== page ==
By Samuel Getachewl
Last week’s Women Deliver conference in Vancouver announced boosts to Canadian foreign aid for maternal and child health, but the news was bittersweet for the many invitees from African countries, including Ethiopia, who said they could not attend because their visas were denied by Ottawa with little explanation.
The 15 delegates from Ethiopia were mainly government officials, including a slew of ministers, Ethiopia’s newly minted ambassador in Ottawa and the country’s first female president, Sahle-Work Zewde . Left out, however, were noted activists and health professionals.
For members of the Ethiopian Talent Youth Association, the intervention of Canada’s ambassador to Ethiopia, Antoine Chevrier, allowed them to attend as speakers at the conference. Amy Mills, a spokesperson at Global Affairs Canada, confirmed the ambassador’s involvement to support the applicants, but would not comment on specific applications due to privacy issues.
“He provided support to applicants to ensure their participation to Women Deliver was clear in their visa application,” Ms. Mills said. “Support was provided to all legitimate participants who needed it.”
Lemi Belay, a gynecologist and noted expert on reproductive health with St. Paul’s Hospital Millennium Medical College in Addis Ababa, was not so lucky. Despite his credentials, status and extensive travel to international destinations with little difficulty, his application was rejected.
“I was not given an explanation to why my application was rejected,” he said. “I provided all they asked, including an official invitation, support letters and a plane ticket but I was turned down and I still do not know the reason.”
This is not the first time foreign visitors have reported troubles obtaining visas required to travel to Canada for tourism, school, business or to see their families. Last year, The Globe and Mail reported a steady rise in the refusal rate for temporary resident visas, increasing to 26 per cent in 2017 from 18 per cent of the total number of applications in 2012 (excluding student visas). The highest refusal rates were clustered among applicants from Africa and the Middle East, including Somalia, Yemen, Syria and Afghanistan.
Ethiopia has been applauded for its appointment of women to key positions, including to the top of its judiciary, as head of state and for its gender-balanced cabinet that emulated Canada’s – a move that earned praise from Prime Minister Justin Trudeau. The country has also been getting kudos from the international community for strides it is making in the areas of public health, human rights, youth engagement and food security under Prime Minister Abiy Ahmed.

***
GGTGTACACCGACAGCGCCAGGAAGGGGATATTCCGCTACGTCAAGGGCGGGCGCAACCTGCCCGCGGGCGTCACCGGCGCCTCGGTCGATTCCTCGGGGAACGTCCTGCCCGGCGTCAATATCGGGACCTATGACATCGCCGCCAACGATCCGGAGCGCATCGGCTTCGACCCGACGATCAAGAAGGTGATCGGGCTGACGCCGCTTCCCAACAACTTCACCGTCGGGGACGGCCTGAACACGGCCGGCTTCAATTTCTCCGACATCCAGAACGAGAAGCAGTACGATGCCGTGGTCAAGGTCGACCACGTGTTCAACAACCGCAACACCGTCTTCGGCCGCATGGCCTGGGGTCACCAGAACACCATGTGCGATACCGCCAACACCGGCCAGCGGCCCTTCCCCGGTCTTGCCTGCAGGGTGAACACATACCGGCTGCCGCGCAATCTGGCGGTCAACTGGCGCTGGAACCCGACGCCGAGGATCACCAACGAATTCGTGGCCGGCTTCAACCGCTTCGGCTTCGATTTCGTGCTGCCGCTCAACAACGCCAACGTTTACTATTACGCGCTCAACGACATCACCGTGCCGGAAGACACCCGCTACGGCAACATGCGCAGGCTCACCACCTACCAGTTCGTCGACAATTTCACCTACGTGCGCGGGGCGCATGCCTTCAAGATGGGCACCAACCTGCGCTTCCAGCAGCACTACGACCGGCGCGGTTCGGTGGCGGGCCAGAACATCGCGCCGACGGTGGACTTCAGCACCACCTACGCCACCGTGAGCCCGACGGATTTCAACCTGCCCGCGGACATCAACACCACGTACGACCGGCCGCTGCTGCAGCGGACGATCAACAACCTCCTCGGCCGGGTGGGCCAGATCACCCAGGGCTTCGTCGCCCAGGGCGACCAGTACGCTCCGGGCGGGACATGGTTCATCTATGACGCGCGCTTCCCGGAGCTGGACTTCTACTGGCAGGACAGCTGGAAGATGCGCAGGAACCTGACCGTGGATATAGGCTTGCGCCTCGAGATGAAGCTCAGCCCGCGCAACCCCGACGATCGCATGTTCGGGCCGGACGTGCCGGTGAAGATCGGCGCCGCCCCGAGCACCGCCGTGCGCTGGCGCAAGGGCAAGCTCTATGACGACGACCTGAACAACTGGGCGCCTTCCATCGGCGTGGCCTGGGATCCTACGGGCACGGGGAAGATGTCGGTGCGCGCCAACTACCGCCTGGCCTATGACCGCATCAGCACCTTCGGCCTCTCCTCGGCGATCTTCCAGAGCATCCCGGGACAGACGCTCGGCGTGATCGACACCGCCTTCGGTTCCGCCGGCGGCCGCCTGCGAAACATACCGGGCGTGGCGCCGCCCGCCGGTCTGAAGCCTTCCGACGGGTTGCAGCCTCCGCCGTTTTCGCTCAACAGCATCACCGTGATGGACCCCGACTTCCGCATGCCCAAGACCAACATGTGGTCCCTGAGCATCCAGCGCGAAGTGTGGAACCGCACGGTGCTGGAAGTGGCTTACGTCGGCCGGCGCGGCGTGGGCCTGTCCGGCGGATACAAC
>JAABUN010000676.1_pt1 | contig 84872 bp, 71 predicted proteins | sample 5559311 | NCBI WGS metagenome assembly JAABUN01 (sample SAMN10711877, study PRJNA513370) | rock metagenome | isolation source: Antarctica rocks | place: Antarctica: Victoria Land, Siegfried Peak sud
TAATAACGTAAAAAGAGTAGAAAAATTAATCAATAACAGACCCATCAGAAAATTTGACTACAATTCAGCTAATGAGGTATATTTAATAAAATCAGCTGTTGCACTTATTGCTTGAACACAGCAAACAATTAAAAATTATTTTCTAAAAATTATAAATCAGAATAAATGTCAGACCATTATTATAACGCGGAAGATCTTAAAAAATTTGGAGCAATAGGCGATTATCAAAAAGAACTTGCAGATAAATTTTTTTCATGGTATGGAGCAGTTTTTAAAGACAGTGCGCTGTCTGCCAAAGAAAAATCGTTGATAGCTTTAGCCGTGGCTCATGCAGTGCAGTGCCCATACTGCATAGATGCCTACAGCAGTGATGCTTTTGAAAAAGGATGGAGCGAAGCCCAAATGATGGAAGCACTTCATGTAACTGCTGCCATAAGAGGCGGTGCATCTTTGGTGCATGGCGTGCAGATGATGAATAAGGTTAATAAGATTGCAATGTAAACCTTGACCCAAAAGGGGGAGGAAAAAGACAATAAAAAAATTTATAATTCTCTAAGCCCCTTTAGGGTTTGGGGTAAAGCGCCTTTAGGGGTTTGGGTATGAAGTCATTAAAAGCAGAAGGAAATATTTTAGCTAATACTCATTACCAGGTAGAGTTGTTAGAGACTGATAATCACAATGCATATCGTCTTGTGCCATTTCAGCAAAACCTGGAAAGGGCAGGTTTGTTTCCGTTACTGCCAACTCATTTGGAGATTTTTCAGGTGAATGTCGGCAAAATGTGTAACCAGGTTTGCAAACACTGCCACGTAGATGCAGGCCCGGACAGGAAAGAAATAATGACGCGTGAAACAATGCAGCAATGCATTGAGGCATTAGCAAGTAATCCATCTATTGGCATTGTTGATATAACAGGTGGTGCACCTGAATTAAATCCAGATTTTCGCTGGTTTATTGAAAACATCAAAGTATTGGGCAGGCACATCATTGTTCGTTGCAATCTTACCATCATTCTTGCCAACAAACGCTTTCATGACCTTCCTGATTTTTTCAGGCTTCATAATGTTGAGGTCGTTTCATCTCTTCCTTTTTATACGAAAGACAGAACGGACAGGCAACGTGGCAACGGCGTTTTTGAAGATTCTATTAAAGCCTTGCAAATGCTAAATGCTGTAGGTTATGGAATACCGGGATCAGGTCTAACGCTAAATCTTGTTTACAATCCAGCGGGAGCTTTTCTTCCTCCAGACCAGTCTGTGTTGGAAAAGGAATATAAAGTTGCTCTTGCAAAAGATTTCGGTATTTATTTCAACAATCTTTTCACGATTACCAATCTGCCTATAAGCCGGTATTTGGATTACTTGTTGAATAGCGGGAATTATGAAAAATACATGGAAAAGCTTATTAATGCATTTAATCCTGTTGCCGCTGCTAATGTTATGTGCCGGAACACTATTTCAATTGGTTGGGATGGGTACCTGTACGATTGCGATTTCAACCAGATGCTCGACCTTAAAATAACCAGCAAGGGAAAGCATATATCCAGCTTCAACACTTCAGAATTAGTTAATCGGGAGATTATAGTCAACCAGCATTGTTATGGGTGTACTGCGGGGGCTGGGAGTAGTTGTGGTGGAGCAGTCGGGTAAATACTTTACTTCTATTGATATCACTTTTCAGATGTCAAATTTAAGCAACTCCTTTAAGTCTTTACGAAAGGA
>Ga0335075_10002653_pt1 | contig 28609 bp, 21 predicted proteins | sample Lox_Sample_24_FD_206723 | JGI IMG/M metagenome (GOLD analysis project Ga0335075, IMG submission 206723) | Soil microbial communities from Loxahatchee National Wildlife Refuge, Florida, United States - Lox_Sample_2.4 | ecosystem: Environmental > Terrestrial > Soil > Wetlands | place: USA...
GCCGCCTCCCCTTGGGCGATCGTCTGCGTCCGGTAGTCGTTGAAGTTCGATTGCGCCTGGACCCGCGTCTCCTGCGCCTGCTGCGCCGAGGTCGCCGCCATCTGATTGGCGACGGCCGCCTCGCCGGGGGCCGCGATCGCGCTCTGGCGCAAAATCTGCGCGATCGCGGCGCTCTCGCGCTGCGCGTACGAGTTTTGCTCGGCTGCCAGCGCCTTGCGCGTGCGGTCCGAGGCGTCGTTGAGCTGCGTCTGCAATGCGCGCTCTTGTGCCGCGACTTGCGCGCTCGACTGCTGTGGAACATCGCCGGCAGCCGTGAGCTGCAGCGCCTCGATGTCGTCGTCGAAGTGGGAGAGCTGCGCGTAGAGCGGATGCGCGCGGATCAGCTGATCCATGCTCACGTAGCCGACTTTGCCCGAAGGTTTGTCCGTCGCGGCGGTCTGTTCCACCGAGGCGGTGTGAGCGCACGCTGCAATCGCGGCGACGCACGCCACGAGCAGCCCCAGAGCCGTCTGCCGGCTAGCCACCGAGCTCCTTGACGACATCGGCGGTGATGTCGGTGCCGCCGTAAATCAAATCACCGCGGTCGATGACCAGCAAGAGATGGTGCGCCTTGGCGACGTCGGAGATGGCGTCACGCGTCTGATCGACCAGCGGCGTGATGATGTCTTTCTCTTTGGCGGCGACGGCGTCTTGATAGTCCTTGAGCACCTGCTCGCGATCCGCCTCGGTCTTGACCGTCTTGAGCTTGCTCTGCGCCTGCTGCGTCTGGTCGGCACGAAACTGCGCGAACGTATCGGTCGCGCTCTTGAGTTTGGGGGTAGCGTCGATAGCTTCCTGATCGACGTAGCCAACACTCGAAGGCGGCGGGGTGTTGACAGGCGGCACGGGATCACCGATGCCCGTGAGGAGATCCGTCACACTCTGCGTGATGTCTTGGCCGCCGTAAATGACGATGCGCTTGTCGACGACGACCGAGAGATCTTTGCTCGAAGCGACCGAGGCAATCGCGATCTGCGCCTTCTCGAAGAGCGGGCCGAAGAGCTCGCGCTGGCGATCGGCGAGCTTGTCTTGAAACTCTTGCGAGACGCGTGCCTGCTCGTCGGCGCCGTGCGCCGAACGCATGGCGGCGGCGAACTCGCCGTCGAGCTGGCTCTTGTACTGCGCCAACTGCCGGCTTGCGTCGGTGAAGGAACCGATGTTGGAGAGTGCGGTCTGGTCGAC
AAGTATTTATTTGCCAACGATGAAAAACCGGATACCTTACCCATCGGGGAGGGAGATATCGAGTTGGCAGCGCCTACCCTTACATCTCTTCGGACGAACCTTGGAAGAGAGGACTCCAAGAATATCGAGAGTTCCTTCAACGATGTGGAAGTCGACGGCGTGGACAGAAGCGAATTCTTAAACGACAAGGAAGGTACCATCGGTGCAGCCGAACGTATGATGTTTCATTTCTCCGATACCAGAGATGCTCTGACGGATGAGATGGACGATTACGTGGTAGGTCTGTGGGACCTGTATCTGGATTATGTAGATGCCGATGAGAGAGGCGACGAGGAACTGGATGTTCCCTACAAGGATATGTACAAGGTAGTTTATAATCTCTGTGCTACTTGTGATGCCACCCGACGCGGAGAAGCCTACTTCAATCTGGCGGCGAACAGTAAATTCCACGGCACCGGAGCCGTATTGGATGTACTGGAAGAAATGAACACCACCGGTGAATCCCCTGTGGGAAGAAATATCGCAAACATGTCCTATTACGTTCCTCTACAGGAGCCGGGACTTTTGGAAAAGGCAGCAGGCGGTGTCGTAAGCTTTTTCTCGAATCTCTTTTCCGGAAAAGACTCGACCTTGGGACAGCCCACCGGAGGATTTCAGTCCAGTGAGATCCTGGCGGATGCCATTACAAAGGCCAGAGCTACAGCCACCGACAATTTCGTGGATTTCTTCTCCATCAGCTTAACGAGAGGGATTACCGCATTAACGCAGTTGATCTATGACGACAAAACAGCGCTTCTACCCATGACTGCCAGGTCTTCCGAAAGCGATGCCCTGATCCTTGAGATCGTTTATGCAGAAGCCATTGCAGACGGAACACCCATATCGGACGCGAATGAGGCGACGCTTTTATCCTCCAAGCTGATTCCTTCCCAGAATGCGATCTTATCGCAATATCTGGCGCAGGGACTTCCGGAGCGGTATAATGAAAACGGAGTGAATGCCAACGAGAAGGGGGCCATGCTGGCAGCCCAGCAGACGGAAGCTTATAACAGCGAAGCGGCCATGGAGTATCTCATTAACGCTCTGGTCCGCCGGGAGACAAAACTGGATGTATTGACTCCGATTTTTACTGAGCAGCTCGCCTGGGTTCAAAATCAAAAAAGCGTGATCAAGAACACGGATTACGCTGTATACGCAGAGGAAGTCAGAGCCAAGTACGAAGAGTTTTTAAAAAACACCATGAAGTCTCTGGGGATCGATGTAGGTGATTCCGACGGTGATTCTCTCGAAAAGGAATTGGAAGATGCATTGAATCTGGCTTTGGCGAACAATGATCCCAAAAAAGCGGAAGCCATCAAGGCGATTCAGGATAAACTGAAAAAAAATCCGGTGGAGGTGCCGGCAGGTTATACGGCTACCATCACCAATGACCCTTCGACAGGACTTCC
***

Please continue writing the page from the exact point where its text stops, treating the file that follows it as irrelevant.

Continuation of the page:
Metti Serafina, a young medical student and a self-described “intersectional feminist” was one of the few Ethiopian activists and non-governmental officials that attended the conference. But she was lucky, as she applied on a diplomatic passport. She said she valued the opportunity.
For her, “the idea and fear of being token-ized should never stop us from taking that seat at the table. It should drive and motivate us even more to talk to our communities, bring everyone’s ideas to the table.”
Oluwaseun Ayodeji Osowobi of Nigeria took her frustration at not being granted a visa to Twitter, and put Immigration, Refugees and Citizenship Canada on notice.
“I am a 2018 Women Deliver fellow scheduled to be in Vancouver in June & the organizers sent all the documents required for visa application. I applied for a Canadian visa & I was denied on the account that they were not sure I’d return to my country,” she tweeted. “Then, we found out that EVERY 2018 Nigerian WD young leader was denied visa by the Canadian Immigration. Our application probably was not reviewed based on merit but on nationality. Why?”
After her tweet was retweeted dozens of times, she and her colleagues were all granted visas.
Hannah August, the spokesperson of Women Deliver, acknowledged the limits of visas for some applicants.
“We have people from over 165 countries registered for the conference, but we know that visa challenges limited participation. For those who weren’t able to join, their absence is felt and their presence is missed, but we hope they’re still participating through WDLive and satellite events,” she said.
With a report from Michelle Zilio in Ottawa